It’s been almost two months that I haven’t had a phone. But it's not entirely true. I have my iPhone and can pick up WiFi. It's unbelievable all the ways I can stay in contact with people without having to make a phone call. I can text on Whatsapp, I have email and I can Facebook. I can Skype if someone else has Skype (I haven't increased my credit to make outgoing calls but that's a different story). Everyone else has Internet so it’s no problem to communicate like this.
Also, the temptation to look at my phone when I'm at the bar or a party is gone. It's contagious, when people look at their phone, I want to as well. But I know if I take mine out I'll just be checking the time, information I don't need, and looking at the uselessness of my mini computer without internet.
Yet then I find myself more present. I become aware if I'm getting bored. I feel the urge to look at my phone, to see if I can disconnect from the current situation and find a more interesting one.
But since I can't, I have to find a new way to entertain myself. Without putting my head down and hiding in my phone, I start a new conversation, or listen in to someone else's, or stare off into space and sip my drink until something interesting happens.
If I can't text, Whatsapp, Facebook, Instagram, Four-square, Twitter or any of the other absurd modes of social networking and communication, I'm back to basics.
I've taken to going old school with meeting people. We arrange a place and a time to meet and it’s agreed upon. But the people who rely on their phones have stopped giving out the necessary information.
When I ask where someone lives, I first only get the cross streets.
"But which apartment?"
"Oh yea, building 34."
"But which apartment?"
"Oh yea! 15D."
I idled by a coffee shop to soak up WiFi, Facebook messaging my friend, hoping she sees it because I'm in the area of her apartment but I have no idea which one. Last night, as everyone was walking into the bar, I awkwardly stood next to a table of guys eating hot dogs because I knew the exact spot I had to stand to get the best Internet connection from the restaurant and wanted to Whatsapp my friend.
The other night I was invited to dinner at an apartment and a neighborhood I've never been to. I tried to get as much information as possible before I left. I had the address; I knew which bus to take and when to get off. I knew that I would be able to walk in to the building and it would be "on the second floor, a little hallway to the right past the elevator." Sounded simple enough.
But we know these things never are.
I arrived and there were three apartment buildings all with the same number. They were recently built and not all the units were filled. Some floors had lights while others just had wires hanging from the fixtures. I walked into the first one and went up the first flight of stairs. To me this would be the second floor, but we're in Israel and this floor was marked "1." But my friend is American so maybe she meant second floor after the first flight of stairs. There was an elevator but there was no hallway, just a door to an apartment on the right. There was a hall light and I could hear people inside, maybe this was the dinner party?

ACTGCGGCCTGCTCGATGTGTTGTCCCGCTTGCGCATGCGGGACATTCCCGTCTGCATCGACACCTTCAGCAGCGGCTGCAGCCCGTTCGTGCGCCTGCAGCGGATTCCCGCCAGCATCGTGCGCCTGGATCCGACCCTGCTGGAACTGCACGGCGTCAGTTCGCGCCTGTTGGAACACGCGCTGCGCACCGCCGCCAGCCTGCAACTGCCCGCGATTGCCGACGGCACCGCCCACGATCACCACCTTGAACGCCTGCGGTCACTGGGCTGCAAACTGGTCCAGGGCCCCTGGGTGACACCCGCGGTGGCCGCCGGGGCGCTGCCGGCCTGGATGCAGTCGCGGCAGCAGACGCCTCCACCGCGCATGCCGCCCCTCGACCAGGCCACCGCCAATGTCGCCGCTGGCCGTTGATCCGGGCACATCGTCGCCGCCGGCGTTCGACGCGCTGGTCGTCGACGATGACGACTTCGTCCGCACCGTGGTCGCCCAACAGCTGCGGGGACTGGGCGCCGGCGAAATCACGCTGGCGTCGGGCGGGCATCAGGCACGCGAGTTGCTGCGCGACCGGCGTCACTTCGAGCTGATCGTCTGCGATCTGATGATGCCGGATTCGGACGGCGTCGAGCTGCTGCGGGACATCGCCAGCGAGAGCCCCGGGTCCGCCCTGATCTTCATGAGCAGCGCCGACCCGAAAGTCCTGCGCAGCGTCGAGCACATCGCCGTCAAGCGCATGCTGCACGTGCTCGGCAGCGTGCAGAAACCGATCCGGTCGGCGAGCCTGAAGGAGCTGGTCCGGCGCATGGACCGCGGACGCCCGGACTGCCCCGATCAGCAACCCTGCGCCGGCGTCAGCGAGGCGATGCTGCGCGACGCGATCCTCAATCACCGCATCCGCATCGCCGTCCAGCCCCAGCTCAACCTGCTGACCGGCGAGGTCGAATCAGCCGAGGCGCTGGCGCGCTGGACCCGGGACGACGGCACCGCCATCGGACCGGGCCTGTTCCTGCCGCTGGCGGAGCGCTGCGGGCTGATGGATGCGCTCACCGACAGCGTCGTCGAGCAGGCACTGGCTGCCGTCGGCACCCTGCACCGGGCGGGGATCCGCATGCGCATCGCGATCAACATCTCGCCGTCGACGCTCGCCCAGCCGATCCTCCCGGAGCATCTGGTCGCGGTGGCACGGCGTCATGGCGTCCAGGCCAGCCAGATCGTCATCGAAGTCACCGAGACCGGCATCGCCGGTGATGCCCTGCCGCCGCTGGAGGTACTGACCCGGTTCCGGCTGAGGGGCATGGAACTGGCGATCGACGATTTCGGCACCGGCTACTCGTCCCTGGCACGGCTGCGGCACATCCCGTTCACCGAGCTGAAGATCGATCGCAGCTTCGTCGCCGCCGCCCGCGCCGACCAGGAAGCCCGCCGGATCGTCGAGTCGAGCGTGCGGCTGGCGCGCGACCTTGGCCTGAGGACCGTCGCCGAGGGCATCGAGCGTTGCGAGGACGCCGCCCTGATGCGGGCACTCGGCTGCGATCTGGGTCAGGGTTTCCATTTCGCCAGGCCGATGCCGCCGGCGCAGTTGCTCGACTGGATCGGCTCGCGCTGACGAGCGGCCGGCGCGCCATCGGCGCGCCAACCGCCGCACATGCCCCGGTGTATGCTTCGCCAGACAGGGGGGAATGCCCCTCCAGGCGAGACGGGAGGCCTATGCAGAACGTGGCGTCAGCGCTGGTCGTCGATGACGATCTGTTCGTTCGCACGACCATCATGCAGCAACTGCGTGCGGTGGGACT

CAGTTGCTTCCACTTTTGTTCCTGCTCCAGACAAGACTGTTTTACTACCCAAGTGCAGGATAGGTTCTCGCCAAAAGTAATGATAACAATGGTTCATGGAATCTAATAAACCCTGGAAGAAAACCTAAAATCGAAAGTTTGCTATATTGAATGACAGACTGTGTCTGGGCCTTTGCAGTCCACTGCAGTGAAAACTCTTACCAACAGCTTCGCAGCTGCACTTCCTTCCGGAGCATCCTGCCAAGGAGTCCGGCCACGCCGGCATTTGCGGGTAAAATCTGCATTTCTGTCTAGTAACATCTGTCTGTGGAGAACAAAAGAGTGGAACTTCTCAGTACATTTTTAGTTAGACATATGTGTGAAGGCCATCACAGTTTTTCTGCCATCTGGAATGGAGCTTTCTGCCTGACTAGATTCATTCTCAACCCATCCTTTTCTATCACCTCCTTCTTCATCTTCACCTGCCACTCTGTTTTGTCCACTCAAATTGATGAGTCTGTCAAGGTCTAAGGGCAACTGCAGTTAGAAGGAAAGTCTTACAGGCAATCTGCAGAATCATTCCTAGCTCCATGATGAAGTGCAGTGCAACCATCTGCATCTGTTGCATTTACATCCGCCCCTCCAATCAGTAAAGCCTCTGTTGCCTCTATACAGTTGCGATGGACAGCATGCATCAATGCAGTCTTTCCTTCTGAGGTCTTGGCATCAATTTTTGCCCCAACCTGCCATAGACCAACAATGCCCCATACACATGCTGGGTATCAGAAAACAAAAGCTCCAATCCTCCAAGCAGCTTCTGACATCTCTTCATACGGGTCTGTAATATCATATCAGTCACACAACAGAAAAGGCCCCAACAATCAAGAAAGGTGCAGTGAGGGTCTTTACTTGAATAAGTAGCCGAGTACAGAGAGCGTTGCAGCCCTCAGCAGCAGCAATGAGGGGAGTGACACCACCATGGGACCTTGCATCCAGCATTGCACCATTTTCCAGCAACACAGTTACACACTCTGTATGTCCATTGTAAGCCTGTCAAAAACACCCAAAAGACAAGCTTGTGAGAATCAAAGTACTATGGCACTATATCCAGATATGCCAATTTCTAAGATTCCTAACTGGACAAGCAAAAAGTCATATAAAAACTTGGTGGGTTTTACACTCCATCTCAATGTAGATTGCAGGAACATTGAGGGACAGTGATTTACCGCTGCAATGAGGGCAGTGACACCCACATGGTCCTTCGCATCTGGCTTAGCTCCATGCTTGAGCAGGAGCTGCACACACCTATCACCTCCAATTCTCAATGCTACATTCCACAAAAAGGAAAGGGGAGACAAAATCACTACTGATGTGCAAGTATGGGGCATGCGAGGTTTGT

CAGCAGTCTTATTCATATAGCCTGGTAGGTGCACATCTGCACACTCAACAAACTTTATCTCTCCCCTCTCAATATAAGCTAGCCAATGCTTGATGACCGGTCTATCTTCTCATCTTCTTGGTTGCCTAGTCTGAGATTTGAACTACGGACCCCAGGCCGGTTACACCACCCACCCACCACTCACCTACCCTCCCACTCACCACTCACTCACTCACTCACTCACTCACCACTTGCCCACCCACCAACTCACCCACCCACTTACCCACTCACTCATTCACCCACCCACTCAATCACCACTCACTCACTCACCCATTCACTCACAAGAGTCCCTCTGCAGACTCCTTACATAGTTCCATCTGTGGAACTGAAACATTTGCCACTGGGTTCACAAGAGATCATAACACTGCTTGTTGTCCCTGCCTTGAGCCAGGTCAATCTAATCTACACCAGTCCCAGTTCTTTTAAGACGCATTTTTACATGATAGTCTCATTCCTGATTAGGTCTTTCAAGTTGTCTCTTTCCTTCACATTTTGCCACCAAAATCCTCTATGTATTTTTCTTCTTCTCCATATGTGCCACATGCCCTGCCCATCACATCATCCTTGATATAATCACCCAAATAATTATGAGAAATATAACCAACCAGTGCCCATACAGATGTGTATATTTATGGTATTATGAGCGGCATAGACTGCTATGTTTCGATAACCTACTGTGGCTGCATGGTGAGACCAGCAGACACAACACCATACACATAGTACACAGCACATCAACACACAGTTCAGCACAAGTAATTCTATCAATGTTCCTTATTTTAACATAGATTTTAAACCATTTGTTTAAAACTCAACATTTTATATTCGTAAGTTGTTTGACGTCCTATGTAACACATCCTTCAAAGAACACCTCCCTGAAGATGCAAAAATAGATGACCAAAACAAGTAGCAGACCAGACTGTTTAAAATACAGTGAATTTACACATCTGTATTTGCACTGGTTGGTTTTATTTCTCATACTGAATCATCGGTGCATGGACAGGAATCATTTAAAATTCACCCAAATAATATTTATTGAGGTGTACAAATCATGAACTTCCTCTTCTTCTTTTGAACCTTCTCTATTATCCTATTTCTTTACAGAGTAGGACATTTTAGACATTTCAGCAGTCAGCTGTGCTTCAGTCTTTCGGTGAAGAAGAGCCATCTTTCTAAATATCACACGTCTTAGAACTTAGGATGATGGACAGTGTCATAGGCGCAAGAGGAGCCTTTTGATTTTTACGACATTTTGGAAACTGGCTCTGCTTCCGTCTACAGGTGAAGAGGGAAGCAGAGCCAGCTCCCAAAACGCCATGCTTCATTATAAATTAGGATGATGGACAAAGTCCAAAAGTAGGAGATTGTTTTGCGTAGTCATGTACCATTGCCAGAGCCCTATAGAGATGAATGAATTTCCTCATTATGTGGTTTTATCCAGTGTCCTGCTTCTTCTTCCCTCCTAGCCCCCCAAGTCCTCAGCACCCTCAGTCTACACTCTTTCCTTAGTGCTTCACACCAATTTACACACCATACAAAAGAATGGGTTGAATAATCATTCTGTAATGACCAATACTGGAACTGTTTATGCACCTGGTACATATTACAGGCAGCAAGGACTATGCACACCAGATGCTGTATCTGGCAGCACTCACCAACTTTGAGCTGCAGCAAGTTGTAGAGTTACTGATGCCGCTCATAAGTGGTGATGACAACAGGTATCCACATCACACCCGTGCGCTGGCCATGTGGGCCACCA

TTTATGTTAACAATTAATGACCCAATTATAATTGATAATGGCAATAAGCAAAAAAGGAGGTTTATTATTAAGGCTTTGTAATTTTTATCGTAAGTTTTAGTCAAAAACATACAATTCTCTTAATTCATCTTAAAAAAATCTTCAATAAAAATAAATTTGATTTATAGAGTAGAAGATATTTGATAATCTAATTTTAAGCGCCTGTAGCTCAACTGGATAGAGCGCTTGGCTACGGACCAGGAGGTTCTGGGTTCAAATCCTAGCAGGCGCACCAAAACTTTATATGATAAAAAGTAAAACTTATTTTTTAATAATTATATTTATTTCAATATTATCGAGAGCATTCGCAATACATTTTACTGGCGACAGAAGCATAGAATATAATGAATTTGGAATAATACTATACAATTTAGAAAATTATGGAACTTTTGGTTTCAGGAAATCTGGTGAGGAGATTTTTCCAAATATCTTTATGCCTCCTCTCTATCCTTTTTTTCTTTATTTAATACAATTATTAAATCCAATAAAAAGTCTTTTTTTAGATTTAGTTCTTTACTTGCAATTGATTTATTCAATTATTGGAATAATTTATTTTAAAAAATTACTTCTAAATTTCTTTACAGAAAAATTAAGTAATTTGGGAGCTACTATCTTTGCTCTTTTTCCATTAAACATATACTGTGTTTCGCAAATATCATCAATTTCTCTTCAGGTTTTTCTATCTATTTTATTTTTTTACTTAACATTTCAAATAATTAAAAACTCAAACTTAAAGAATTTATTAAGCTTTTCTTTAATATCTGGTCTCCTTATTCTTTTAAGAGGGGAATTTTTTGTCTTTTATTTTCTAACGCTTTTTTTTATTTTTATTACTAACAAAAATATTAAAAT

But one more floor up there was a sign for "2." There was also an elevator and a small dark hallway to the left. The apartment door to the right was dark and quiet, did anyone even live there? I went back to "1" and knocked on the apartment door.
I was interrupting. An older woman opened the door, clearly getting ready to sit down with her husband for a nice evening meal on a Tuesday night while watching the latest popular singing competition as background noise on the TV. This was not my dinner party. I apologized and backed away quickly.
I figured that was embarrassing, I might as well just try the door upstairs as well. When the man opened the door I thought he was a squatter. I could see a stand alone TV next to a mattress on the floor. His face was drawn and his beard was unkempt. I thought for sure I was just interrupting his shoot-up time. I also tried to apologize quickly and leave the situation as soon as possible. But he asked me who I was looking for and which apartment. When I looked closer I could see that he had just moved in, that was the lack of furniture. And his beard wasn’t unkempt; it was just full and a conscious style choice. He let me know that there were a couple of buildings with the same number and maybe I should try the one next door.
I walked outside and there were some young people on a balcony having a party. Was this my dinner party? I called out my friends name to see if she was up there. Nope. I walked into the building to see if the mystery directions would be fulfilled here. Again, the stairs were dusty with recent construction and there were no hallways. I walked up to a dark floor and stared out a window onto the street.
I wanted to cry. Why did I need to have a phone? I wanted it to be ok to go somewhere I’ve never been before and find my way without having to make a phone call.
What was my friend doing? Was she wondering where I was and that I was lost? Was she looking at her phone in helplessness because she couldn’t call me to see where I was? Or was she blissfully drinking wine, content in the knowledge that her directions were crystal clear and I would have no problem finding the place.
There was nothing I could do. I needed to call her. Embarrassment is short lived and I’ve come to terms with the fact that if I need to look foolish to accomplish my goals, it really doesn’t make a difference.
I walked outside and looked up to the balcony of the dinner party that was not mine.
“Excuse me, can I make a phone call?”